Receptors – Specialized proteins that span the cell membranes, their antenna-like projections connecting the inside of the cell with the outside atmosphere of the extracellular matrix (ECM). Receptors are triggered by specific signaling molecules to activate the chemical cascades inside cells, which modifies the internal atmosphere, and thereby the vibratory rate of that cell.
Resin – The essential oils of the cannabis plant, created in the plant’s trichomes containing the cannabinoids that act as a protective shield from potentially harmful sun’s rays and the terpenes that repel the onslaught of insects and grazing animals.
Resin is also the name used to describe the gooey oil residue that clogs bong down stems and pipe or bowl stems after prolonged use for smoking cannabis.
Rick Simpson Oil (RSO) – The concentrated oil of cannabis plants, popularized and promoted as a healing agent deluxe by Canadian citizen Rick Simpson. RSO is often identified as the impetus behind the current protocols of using concentrated cannabis oils for the treatment of human disease states.
Rosin – The oil from the trichomes of the cannabis plant, extracted from the plant without the use of solvents, but rather by using heat and pressure.
Terpenes – Fragrant and flavorful molecules, lighter than air, giving plants their wonderful perfumes and many flavors. Cannabis plants produce hundreds of terpenes in their profiles, a rare occurrence in the plant kingdom.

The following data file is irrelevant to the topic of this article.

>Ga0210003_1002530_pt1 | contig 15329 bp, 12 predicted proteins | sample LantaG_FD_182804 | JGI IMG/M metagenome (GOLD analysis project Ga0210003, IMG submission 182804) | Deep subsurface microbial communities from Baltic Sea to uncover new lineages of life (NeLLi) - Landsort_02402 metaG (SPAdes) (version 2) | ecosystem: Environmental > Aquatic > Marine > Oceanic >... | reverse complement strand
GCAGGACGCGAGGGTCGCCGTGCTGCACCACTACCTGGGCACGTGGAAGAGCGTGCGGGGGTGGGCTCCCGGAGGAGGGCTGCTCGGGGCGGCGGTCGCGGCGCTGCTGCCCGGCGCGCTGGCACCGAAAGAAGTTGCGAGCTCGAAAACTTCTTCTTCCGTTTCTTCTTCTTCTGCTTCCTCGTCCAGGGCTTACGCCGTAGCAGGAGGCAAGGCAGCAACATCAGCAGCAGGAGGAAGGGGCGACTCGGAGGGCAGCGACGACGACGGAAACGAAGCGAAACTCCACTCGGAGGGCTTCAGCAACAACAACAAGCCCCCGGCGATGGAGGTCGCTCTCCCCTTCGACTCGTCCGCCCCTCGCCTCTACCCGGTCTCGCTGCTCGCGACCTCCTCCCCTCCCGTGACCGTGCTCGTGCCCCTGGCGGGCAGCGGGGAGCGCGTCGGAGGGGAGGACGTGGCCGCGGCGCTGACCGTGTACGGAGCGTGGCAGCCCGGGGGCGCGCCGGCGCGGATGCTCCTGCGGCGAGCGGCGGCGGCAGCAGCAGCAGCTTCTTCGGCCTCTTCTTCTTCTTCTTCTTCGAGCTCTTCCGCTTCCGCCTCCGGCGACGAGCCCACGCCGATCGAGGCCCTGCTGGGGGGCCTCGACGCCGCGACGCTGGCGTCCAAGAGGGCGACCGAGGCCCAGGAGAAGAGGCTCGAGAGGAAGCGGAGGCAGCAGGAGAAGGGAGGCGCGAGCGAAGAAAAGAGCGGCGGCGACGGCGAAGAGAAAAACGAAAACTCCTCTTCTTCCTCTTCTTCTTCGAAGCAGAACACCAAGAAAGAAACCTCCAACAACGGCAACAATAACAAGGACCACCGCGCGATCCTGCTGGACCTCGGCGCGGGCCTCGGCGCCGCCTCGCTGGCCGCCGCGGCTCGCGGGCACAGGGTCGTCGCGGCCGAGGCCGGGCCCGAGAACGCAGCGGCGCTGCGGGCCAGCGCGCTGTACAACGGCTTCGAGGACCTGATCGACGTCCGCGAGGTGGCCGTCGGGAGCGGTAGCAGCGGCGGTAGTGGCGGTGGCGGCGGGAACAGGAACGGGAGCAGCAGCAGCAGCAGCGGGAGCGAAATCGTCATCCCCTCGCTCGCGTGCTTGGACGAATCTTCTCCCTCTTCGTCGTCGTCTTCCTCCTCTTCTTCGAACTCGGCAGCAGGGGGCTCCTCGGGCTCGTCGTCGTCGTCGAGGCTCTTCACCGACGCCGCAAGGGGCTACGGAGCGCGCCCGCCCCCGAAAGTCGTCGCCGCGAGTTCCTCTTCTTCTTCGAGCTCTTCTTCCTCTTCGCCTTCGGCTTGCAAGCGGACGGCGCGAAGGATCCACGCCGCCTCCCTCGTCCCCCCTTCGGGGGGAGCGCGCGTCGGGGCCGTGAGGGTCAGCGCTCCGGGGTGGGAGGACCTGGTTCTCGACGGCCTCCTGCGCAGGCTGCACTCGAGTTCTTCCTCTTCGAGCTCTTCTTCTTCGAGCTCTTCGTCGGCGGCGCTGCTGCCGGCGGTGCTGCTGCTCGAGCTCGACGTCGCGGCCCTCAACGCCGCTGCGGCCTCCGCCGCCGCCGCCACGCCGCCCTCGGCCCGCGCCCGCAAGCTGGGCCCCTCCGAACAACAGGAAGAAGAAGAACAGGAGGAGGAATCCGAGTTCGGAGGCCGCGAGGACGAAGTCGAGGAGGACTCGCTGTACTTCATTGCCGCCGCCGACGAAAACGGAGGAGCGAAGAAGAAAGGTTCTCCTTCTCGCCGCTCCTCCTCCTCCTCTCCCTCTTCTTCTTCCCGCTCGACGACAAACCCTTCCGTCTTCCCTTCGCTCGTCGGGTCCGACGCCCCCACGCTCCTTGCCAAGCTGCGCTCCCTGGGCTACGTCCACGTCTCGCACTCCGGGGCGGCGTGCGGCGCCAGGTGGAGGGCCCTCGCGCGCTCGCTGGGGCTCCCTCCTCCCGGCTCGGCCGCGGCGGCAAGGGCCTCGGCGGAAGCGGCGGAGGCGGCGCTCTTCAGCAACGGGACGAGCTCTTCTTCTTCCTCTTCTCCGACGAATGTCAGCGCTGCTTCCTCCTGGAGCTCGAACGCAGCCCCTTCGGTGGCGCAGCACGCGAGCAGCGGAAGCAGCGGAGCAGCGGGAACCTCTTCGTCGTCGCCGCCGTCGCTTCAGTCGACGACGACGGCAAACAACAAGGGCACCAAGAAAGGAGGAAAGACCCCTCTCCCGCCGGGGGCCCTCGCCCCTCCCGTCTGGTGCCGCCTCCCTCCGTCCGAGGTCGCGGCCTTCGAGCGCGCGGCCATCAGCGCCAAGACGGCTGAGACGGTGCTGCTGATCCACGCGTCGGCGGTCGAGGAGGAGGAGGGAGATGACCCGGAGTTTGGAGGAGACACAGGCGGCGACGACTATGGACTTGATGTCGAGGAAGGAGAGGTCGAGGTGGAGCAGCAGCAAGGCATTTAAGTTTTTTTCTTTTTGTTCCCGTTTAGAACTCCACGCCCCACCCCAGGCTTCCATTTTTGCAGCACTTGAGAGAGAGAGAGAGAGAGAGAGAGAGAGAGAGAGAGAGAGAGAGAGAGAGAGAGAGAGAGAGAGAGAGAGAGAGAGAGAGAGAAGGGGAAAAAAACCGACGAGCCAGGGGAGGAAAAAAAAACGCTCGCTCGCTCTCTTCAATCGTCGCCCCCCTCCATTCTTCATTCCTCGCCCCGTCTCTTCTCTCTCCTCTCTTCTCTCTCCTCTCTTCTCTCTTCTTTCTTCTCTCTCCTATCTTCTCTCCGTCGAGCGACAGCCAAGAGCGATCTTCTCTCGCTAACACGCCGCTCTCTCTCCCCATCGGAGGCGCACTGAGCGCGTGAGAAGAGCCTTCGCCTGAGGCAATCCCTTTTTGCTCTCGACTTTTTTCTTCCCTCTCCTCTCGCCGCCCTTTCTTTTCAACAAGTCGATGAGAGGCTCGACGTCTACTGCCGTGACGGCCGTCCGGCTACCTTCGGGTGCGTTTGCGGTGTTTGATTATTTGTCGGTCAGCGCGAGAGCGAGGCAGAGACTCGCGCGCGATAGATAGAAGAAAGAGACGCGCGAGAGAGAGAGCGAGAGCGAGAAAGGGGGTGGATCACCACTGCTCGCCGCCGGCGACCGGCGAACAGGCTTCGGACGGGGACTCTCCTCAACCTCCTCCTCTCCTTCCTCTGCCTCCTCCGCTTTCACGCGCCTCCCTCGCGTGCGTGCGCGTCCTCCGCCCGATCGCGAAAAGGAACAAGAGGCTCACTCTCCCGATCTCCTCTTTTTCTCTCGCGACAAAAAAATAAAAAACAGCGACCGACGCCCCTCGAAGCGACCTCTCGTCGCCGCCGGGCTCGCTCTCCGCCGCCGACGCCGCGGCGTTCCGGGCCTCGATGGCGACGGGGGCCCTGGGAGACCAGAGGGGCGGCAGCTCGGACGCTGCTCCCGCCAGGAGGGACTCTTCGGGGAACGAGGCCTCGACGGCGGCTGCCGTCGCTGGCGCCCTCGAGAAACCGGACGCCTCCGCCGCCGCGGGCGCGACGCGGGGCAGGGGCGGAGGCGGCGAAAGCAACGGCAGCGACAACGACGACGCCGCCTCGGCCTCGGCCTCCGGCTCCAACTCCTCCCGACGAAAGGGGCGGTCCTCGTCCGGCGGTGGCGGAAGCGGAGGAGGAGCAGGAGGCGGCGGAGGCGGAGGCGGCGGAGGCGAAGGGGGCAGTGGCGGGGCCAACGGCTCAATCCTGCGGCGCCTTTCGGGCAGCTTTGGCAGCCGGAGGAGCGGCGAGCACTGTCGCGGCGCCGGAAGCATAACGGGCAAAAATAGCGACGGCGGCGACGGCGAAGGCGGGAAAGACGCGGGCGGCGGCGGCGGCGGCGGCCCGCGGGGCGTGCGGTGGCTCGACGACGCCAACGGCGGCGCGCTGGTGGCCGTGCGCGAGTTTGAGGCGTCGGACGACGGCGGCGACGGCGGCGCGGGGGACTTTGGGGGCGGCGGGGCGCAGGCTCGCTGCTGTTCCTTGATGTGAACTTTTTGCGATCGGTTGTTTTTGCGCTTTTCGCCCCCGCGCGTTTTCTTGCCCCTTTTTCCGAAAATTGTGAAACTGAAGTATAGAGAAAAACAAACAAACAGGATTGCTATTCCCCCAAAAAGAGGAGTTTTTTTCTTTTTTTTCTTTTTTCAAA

Terpenes themselves create a long list of beneficial effects in the human body and are widely used in aromatherapy. To a large extent, it’s the terpenes working in synergy with cannabinoids that create the many and varied ways people respond to cannabis products.
Topicals – Preparations intended to bring local relief by applying directly to the skin. Topicals can be in the form of oils, creams, salves, lotions, patches, or any other method used to treat through the skin.
Trichomes – Glandular resin glands covering the surface of cannabis plants, most strongly concentrated in the flower buds. Trichomes are the chemical factories that produce the essential oils of cannabis plants that we use for recreational and medicinal purposes.
Vaporizing – An alternative to combustion, vaporizing heats enough to release the vapors of the essential oils of the cannabis product without combusting, thus sparing you from breathing smoke into your lungs.
Weed – A popular name for Cannabis sativa.
We’ll continue to update this guide over time, but if there’s any terms you think we should add or if you have any questions- drop us a comment below!